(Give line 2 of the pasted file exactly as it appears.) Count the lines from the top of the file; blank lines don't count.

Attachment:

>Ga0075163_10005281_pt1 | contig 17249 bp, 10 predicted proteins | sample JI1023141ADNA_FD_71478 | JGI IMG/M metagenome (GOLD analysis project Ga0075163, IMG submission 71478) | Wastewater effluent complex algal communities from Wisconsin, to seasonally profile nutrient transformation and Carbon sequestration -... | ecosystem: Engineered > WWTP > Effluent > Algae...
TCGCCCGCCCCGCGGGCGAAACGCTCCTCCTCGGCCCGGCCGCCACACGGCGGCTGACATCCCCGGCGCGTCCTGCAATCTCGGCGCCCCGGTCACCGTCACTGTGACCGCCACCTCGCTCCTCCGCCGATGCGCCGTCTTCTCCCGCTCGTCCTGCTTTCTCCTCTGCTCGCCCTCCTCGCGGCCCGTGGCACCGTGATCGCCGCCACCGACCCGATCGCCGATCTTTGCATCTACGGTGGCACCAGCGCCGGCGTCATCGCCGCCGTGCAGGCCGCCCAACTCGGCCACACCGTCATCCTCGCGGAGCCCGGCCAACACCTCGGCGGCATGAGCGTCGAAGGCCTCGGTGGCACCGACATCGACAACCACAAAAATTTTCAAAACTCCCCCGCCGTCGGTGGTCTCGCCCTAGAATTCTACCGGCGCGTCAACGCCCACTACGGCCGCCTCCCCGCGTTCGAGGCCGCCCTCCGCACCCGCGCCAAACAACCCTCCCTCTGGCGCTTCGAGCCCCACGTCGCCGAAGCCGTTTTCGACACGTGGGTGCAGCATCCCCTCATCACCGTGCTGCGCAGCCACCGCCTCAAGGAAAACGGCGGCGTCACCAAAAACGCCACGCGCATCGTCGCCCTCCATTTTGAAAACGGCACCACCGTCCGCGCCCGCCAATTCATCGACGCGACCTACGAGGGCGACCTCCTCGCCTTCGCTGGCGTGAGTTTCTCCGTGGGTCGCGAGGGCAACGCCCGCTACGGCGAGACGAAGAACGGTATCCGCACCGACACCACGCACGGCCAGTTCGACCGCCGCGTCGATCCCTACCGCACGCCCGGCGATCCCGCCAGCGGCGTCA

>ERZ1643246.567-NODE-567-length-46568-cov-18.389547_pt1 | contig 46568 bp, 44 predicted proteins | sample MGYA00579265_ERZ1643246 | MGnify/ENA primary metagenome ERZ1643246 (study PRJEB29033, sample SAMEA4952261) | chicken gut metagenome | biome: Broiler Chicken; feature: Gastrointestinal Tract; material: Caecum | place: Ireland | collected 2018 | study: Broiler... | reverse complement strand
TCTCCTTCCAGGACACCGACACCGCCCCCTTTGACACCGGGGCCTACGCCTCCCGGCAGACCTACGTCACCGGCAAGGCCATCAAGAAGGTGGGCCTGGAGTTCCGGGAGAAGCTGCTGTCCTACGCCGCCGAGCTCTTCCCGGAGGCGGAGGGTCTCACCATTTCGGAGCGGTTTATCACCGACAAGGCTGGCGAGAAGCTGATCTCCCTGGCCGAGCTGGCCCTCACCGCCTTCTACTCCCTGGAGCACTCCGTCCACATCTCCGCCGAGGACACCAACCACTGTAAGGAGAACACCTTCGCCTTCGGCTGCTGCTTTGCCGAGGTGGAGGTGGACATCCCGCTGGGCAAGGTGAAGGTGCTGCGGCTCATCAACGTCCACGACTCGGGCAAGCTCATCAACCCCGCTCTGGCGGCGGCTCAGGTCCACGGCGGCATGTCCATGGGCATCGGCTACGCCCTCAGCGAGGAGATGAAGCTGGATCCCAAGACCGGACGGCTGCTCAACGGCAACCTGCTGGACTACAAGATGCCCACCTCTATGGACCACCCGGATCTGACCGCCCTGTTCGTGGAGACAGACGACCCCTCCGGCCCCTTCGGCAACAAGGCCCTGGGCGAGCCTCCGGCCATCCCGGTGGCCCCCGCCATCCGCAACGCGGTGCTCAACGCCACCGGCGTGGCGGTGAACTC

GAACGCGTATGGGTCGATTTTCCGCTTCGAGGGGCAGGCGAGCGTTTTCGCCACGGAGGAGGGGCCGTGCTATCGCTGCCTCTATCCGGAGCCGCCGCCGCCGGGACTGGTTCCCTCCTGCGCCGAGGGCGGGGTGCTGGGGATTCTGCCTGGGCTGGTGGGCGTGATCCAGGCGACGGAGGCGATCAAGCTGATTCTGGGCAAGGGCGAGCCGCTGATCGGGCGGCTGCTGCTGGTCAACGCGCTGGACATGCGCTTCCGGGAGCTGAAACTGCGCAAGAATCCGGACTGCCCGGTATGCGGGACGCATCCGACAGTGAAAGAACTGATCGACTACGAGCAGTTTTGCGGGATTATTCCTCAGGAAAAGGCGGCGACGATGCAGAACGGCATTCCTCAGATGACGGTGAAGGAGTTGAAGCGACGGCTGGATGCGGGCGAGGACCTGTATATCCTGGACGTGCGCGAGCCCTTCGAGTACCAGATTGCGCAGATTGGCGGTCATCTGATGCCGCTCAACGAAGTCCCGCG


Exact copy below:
TCGCCCGCCCCGCGGGCGAAACGCTCCTCCTCGGCCCGGCCGCCACACGGCGGCTGACATCCCCGGCGCGTCCTGCAATCTCGGCGCCCCGGTCACCGTCACTGTGACCGCCACCTCGCTCCTCCGCCGATGCGCCGTCTTCTCCCGCTCGTCCTGCTTTCTCCTCTGCTCGCCCTCCTCGCGGCCCGTGGCACCGTGATCGCCGCCACCGACCCGATCGCCGATCTTTGCATCTACGGTGGCACCAGCGCCGGCGTCATCGCCGCCGTGCAGGCCGCCCAACTCGGCCACACCGTCATCCTCGCGGAGCCCGGCCAACACCTCGGCGGCATGAGCGTCGAAGGCCTCGGTGGCACCGACATCGACAACCACAAAAATTTTCAAAACTCCCCCGCCGTCGGTGGTCTCGCCCTAGAATTCTACCGGCGCGTCAACGCCCACTACGGCCGCCTCCCCGCGTTCGAGGCCGCCCTCCGCACCCGCGCCAAACAACCCTCCCTCTGGCGCTTCGAGCCCCACGTCGCCGAAGCCGTTTTCGACACGTGGGTGCAGCATCCCCTCATCACCGTGCTGCGCAGCCACCGCCTCAAGGAAAACGGCGGCGTCACCAAAAACGCCACGCGCATCGTCGCCCTCCATTTTGAAAACGGCACCACCGTCCGCGCCCGCCAATTCATCGACGCGACCTACGAGGGCGACCTCCTCGCCTTCGCTGGCGTGAGTTTCTCCGTGGGTCGCGAGGGCAACGCCCGCTACGGCGAGACGAAGAACGGTATCCGCACCGACACCACGCACGGCCAGTTCGACCGCCGCGTCGATCCCTACCGCACGCCCGGCGATCCCGCCAGCGGCGTCA